“Models are one of the main costs. Then there are sets where you can pay to put a carousel in like Romance Was Born last year or be like Jordan Gogos and use papier-mâché.”
Even with arts and crafts cost-cutting Karamian recommends potential clients start with a minimum budget of $40,000 for staging a runway show.
“If you’re showing onsite at Carriageworks you can get away with an absolute minimum of $40,000,” Karamian says. “That’s with a cast of 15 models, no set or photographers. That can go up to $500,000, which is generally for an off-site show.”
Some of Karamian’s most impressive shows have been Bella Hadid appearing for Misha Collective in 2016, Carla Zampatti’s 50th anniversary show at the Sydney Opera House in 2015 and Aje’s takeover of artist Wendy Whiteley’s garden in Lavender Bay in 2018.
“There’s all the attention that runway shows receive but the people who were there walk away having experienced something that you just don’t get from a digital presentation.”
With some fashion buyers, including Net-a-Porter, preferring to watch shows digitally rather jump on a plane for a week in Redfern at Carriageworks, and a representative from department store Myer saying that the event is not a priority on their calendar, some industry figures suggest designers save their $40,000, or more, for a different experience.
“COVID-19 has made us all realise that there are other ways to do business with people on the other side of the world,” says fashion consultant David Bush, former general manager for fashion at David Jones.
“I don’t understand the purpose anymore, unless you’re producing content and paying influencers to attend. It’s an influencer event.”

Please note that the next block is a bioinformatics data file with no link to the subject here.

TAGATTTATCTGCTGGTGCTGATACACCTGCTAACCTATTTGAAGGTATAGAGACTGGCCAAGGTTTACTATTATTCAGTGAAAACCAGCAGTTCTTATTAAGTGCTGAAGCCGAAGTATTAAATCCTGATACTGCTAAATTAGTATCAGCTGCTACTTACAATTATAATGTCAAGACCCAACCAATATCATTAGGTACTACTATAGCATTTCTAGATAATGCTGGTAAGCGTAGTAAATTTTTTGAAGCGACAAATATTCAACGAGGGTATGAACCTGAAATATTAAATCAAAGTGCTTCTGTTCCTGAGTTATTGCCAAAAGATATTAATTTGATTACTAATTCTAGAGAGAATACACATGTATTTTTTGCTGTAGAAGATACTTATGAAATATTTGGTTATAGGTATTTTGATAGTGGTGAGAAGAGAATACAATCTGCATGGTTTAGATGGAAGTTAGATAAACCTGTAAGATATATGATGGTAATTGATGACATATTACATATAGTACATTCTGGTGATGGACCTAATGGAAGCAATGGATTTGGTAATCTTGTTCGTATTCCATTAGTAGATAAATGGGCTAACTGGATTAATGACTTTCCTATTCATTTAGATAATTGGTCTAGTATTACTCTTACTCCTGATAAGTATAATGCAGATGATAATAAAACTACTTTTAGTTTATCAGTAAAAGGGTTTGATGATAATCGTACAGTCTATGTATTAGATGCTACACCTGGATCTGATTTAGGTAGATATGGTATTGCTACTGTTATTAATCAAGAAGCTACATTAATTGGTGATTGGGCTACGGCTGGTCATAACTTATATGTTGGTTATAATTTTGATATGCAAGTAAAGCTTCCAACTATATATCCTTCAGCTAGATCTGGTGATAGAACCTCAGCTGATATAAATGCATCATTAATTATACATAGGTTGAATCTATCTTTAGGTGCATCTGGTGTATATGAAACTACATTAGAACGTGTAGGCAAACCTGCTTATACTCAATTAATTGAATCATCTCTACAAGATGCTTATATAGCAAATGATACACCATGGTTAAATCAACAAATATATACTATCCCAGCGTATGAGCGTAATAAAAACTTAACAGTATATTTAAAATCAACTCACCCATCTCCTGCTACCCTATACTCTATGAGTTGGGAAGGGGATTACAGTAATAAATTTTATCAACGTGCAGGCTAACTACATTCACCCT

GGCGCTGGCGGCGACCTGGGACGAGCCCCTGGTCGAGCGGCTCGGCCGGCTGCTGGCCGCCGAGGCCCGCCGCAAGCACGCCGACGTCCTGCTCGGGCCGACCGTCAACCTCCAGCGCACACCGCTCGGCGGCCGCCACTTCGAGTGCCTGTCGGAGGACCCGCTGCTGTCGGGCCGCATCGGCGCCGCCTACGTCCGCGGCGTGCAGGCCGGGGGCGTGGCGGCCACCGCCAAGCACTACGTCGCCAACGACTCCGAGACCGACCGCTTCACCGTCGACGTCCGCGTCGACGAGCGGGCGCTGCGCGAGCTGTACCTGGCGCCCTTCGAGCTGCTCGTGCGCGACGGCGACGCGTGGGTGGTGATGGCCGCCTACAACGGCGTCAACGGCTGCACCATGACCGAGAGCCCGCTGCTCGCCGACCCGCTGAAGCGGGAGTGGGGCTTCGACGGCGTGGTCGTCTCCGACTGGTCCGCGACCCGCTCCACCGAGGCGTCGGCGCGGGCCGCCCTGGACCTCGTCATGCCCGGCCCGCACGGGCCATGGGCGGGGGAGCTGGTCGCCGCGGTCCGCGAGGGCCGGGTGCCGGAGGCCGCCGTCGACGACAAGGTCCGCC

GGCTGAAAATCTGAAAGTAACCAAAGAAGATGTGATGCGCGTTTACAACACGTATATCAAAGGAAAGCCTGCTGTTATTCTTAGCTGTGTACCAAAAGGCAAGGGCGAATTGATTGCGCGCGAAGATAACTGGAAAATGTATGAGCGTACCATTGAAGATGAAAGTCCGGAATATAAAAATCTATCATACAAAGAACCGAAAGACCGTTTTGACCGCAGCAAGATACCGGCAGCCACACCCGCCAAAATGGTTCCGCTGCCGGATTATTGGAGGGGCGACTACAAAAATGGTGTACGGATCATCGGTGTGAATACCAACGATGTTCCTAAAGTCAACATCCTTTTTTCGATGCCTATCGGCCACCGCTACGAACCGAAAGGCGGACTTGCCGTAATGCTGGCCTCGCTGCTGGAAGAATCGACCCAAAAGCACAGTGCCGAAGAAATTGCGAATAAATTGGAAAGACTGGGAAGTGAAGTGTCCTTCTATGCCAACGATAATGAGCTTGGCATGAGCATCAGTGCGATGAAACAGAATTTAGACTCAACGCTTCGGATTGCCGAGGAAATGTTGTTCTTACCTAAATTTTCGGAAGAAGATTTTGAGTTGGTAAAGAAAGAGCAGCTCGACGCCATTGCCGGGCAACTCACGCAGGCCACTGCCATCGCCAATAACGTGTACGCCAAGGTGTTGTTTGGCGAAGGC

Last year Rebecca Vallance celebrated the 10th anniversary of her business with a show at AAFW but is skipping the schedule this year, to focus her resources on other events.
“We are flat out opening stores, including our new flagship Chadstone store,” Vallance says. “Internationally we have an event that I leave for after Chadstone in New York. The US is now a big part of our business.”
Vallance was pleased with last year’s show as a celebration of a business milestone but doesn’t see showing at AAFW as an exercise for international sales.
“They’re already customers of ours and have been for a long time,” she says of buyers. “It’s great to see them in town, but it’s not a tool that we use to drive business.”
It’s a different story for Higgins, who has a growing international clientele and niche stockists but is still nurturing his label through its infancy. Watching his baby take its first steps, barefoot, down the runway, will be a long held dream come true.
“I remember watching Channel 10 news in 2004, when I was 10, and they were talking about the extravagance of Paris Fashion Week. The images were of John Galliano’s Egyptian collection for Dior. Seeing those images from that show. Well, that was it for me.”
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